Using tools to set up and comply with a systems security policy

Information security is a reactive world. The next intrusion, vulnerability or worm is always right around the corner. With critical issues arising everywhere, the typical chief information security officer and IT security organization spend most of their time reacting to outside forces rather than getting ahead of the curve.

One way out of this predicament is to establish a systems security policy and a method of ensuring compliance. Systems security policy management tools are growing in popularity. These tools automate the process of viewing and setting the configurations of a large number of systems and reporting on their configurations against a security policy to give measurable results. Improperly configured systems, including items such as permissions, user rights and operating system security parameters, cause most common security problems.

The basic process of using these tools is to continuously audit, assess and comply. That is, audit your systems against the security policy, assess the results of the audit and comply with your policy by applying settings or patches on systems that are out of compliance. Here's a step-by-step process for using these applications to implement a systems security policy:

Step 1: Choose or set up a policy.

Some products come preconfigured with industry-standard best practices templates. These templates are available as documents from operating system vendors (Microsoft Corp., Sun Microsystems Inc., IBM and Hewlett-Packard Co., for example) on how to set up their systems securely. Similar documents are available from third-party and government organizations such as the SANS Institute, the National Institute of Standards and Technology and the National Security Agency.

These documents can list hundreds of permissions and configuration parameters that should be set properly to ensure a secure system. A good systems security policy tool will have these policies as templates in an application that can be customized to the needs of the company. These documents, and the software's implementation of them, should be thoroughly reviewed and understood. The implementation should also be tested in the lab to assess the effect of locking down the systems on corporate applications.

Step 2: Identify the systems to be secured.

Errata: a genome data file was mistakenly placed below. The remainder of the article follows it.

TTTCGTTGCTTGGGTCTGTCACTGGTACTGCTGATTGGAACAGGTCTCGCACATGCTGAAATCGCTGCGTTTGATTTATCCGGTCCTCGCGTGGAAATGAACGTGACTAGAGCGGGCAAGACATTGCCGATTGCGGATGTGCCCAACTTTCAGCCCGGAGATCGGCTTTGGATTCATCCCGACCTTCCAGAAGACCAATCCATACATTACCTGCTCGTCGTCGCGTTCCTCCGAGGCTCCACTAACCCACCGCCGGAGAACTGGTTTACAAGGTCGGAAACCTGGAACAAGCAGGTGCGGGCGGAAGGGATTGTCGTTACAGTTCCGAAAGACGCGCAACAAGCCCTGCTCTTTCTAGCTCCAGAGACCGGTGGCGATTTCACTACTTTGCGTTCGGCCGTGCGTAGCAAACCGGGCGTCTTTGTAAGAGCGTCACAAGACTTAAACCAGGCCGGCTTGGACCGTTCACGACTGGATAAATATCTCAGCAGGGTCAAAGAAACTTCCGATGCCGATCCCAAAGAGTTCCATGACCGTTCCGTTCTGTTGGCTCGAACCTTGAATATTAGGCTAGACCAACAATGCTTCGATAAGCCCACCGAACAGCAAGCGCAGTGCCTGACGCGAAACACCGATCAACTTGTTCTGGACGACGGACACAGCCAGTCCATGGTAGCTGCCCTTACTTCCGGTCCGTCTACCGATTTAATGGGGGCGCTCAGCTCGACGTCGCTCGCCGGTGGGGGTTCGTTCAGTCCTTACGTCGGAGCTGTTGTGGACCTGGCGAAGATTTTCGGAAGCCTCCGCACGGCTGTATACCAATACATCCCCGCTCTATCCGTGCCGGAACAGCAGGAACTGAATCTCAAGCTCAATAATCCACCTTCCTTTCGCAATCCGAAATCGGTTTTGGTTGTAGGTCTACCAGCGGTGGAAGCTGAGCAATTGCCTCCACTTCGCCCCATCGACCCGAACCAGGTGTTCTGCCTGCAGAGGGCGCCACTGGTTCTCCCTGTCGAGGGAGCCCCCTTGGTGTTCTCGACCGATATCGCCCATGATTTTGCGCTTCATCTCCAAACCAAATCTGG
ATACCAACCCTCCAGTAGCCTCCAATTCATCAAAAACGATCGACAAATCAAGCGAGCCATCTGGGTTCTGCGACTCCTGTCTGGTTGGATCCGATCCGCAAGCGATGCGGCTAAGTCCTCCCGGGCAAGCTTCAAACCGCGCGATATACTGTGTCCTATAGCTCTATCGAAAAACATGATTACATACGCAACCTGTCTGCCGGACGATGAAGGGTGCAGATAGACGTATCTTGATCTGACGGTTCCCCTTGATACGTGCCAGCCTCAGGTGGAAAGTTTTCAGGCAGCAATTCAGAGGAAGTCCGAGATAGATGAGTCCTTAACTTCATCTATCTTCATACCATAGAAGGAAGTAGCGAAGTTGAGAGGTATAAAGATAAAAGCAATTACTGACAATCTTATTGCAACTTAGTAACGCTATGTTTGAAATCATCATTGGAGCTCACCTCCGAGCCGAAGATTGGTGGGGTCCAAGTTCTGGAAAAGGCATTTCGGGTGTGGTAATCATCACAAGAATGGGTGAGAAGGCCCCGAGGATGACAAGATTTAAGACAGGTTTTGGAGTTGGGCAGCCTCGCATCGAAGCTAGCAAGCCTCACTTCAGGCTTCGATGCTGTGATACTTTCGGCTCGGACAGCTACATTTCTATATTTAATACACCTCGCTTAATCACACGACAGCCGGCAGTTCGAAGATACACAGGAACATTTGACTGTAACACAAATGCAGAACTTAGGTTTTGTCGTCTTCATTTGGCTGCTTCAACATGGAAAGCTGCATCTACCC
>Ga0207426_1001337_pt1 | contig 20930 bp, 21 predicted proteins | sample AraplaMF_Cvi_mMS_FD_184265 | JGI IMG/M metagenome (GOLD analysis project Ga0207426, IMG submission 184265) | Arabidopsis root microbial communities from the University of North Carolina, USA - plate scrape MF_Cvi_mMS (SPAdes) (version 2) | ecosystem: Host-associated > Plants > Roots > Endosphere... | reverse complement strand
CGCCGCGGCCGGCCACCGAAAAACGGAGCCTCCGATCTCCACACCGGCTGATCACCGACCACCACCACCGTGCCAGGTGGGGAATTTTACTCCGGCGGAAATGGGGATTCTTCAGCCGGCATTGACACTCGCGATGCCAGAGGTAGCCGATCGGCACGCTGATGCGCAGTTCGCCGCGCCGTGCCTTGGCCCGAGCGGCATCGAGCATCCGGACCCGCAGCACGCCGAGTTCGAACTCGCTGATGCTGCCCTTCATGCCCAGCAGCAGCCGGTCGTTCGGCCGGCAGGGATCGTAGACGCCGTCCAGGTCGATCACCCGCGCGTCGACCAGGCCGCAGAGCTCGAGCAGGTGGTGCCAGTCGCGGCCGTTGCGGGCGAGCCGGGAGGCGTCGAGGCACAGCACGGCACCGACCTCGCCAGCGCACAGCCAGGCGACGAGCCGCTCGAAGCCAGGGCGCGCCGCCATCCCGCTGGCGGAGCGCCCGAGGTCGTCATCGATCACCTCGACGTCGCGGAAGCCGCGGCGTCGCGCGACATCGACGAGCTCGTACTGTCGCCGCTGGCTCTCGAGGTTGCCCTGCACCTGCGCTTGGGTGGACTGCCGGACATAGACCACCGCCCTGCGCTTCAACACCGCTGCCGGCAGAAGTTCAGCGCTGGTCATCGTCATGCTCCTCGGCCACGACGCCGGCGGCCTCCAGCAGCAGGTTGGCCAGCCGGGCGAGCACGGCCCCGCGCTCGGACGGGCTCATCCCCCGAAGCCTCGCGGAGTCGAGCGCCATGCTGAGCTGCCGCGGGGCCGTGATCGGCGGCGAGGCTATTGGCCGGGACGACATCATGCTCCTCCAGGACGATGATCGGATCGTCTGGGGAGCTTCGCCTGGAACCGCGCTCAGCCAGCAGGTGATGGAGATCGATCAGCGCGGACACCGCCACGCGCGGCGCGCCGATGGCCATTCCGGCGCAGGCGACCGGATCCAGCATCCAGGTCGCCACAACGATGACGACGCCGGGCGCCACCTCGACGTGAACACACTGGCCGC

Some of these applications will autodiscover the systems available and will allow the user to choose from a list. Others require that a list of machines be provided. Systems security policies should be applied to the most critical servers first, and then rolled out in a phased approach that makes sense for the enterprise.

Step 3: Schedule or activate an audit.

The audit is the process that will gather data from each machine over the network. Some of the applications do this without additional software, and some require a specialized agent installed on the target system.

Step 4: Run a report and assess the results.

A good selection of reports to use out of the box or for customization is critical. These should include detailed reports, with item-by-item and machine-by-machine listings, roll-up reports with machine summaries for finding problem areas, executive summary reports with overall status reporting and high-level charts, and trend reports that can be used to illustrate progress over time.

Step 5: Comply with your policy.

Apply the needed changes or patches to systems that are out of compliance, and then begin again at Step 3. A flexible product will allow the administrator to select which changes to be applied or automatically apply all changes. Changes or patches should be tested first before being applied to production systems.

The return on investment of this approach is significant:

Fred Pinkett
  • Properly configured and patched systems are less vulnerable to attacks, reducing incident-response costs.
  • Automated tools reduce the cost and resources required to get into and stay in compliance.

Finally, here are some key factors to consider when choosing a systems security policy management product:

  • Agentless vs. agent-based architectures: If there are only a few systems and the administrators are willing, then agents can be installed on audited systems. For large numbers of systems, both desktops and servers, an agentless approach is desirable. It reduces the cost and time to deploy the application and eliminates the need and cost to manage and upgrade the agents.
  • Policy flexibility: The audit must measure against the specific policy of an organization. The policy customization function must be able to cover the items being audited and must be intelligent enough to account for different circumstances. Items such as the missions of the audited systems (such as database, Web or file server) and the platforms of the systems (such as Unix or Windows 2000) will require different data to be collected and measured.
  • Central database: The information gathered from an audit of a large number of machines is substantial. A tool that stores this data in a database via a standard interface such as Open Database Connectivity will make this information more manageable. A central database also provides for easier custom reporting.
  • Reporting flexibility: The data produced must meet the needs of the organization. The ability to generate custom reports from a database of results is often required to meet these needs if the "canned" reports provided by the tool don't suffice.

With the right tools, systems security can be accurate, efficient and complete, providing a stronger level of security to the company while reducing the cost.

Copyright © 2003 IDG Communications, Inc.

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